Article

Update on the evaluation and management of functional dyspepsia.

Texas A&M Health Science Center College of Medicine, Bryan, 77802, USA.
American family physician (Impact Factor: 1.82). 03/2011; 83(5):547-52.
Source: PubMed

ABSTRACT Dyspepsia affects up to 40 percent of adults each year and is often diagnosed as functional (nonulcer) dyspepsia. The defining symptoms are postprandial fullness, early satiation, or epigastric pain or burning in the absence of causative structural disease. These symptoms may coexist with symptoms of functional gastrointestinal disorders, such as gastroesophageal reflux and irritable bowel syndrome, as well as anxiety and depression. The history and physical examination can help identify other possible causes of the symptoms. Warning signs of serious disease, such as cancer, are unintended weight loss, progressive dysphagia, persistent vomiting, evidence of gastrointestinal bleeding, and a family history of cancer. In these cases, more extensive laboratory investigation, imaging, and endoscopy should be considered as clinically indicated. During the initial evaluation, a test-and-treat strategy to identify and eradicate Helicobacter pylori infection is more effective than empiric treatment and more cost-effective than initial endoscopy. Eradication of H. pylori helps one out of 15 patients with functional dyspepsia diagnosed by endoscopy, but may not be cost-effective. Treatment options that may be beneficial for functional dyspepsia include histamine H2 blockers, proton pump inhibitors, and prokinetic agents. Although psychotropic medications and psychological interventions have no proven benefit in patients with functional dyspepsia, they are appropriate for treating common psychiatric comorbidities.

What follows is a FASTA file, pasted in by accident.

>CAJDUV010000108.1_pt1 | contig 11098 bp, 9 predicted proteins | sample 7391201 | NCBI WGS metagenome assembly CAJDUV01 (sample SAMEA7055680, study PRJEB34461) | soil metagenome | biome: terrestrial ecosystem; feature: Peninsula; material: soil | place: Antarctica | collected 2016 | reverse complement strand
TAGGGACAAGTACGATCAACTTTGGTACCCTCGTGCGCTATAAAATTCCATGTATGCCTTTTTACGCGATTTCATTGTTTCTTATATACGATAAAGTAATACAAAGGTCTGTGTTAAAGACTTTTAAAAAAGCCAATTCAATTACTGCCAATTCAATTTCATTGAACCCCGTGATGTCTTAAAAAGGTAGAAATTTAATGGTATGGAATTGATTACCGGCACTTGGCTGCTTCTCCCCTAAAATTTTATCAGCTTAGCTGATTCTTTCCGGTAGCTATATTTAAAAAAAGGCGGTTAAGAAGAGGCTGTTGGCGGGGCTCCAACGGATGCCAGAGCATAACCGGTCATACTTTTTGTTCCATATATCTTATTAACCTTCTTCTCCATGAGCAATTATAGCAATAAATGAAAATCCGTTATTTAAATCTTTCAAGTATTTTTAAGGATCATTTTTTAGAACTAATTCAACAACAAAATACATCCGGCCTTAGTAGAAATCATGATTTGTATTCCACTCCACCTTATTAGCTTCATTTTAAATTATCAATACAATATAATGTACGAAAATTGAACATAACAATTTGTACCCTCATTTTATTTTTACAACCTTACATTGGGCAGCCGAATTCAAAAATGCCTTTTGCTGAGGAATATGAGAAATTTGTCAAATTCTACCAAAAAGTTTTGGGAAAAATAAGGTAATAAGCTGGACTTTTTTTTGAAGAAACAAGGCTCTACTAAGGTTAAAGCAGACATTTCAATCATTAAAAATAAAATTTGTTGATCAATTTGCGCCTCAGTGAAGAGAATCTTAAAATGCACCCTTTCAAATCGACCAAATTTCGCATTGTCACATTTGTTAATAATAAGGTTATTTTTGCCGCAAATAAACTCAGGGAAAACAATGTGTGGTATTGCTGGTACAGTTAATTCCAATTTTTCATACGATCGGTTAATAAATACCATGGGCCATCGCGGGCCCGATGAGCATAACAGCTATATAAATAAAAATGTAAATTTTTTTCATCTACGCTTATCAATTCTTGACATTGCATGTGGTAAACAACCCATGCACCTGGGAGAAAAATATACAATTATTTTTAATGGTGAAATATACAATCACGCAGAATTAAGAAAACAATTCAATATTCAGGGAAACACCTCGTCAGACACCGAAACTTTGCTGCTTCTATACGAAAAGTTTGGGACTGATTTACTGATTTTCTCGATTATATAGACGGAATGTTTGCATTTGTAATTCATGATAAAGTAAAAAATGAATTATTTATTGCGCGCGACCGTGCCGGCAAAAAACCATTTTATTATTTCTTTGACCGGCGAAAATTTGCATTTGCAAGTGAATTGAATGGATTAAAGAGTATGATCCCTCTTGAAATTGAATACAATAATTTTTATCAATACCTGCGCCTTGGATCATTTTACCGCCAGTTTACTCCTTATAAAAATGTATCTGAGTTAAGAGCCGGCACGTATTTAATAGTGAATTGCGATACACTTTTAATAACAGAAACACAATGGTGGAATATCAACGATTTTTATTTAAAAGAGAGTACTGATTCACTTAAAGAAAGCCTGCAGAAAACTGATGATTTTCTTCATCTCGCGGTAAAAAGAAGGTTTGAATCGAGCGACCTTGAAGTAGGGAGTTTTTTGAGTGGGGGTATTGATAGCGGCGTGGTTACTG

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    ABSTRACT: Background: Dyspepsia is one of the major indications for upper gastrointestinal endoscopy. Other indications include dysphagia, odynophagia and gastrointestinal bleeding. Endoscopy is an expensive procedure that is out of reach of many patients in resource constrained region such as western Kenya. We reviewed endoscopy records from both public and private health institutions spanning ten years. Objective: To determine the pattern of referral and endoscopy diagnoses in patients referred for upper gastrointestinal endoscopy in Eldoret, Kenya. Design: Retrospective chart review. Setting: Moi Teaching and Referral Hospital, private hospitals and private clinics in Eldoret, Kenya Subjects: One thousand six hundred and ninety (1690) Patients who underwent upper GI endoscopy from 1993 to 2003 were reviewed after obtaining clearances from the respective institutions. Information on age, sex, symptoms, and endoscopy diagnosis were extracted and subjected to statistical analysis. Results: The most common symptom was dyspepsia in 1059 (62.7%) followed by dysphagia in 224 (13.3%). Others were referred with diagnosis of cancer of the stomach or oesophagus. Common endoscopy diagnoses were cancer of the oesophagus in 199 (11.8%) and duodenal ulcer in 186 (11.0%). The majority of the patients (30.4%) had normal endoscopy findings. Of the 1059 patients with dyspepsia, only 154 (14.5%) had duodenal ulcer and 34 (3.2%) had gastric ulcers, the majority, 37.2% had normal endoscopy findings. Conclusion: Dyspepsia was main reason for referral, but the majority of such patients had normal findings. Cancer of the oesophagus was the main diagnosis in patients with dysphagia. In view of the cost of endoscopy, only those with dyspepsia and alarm symptoms be referred for the procedure.
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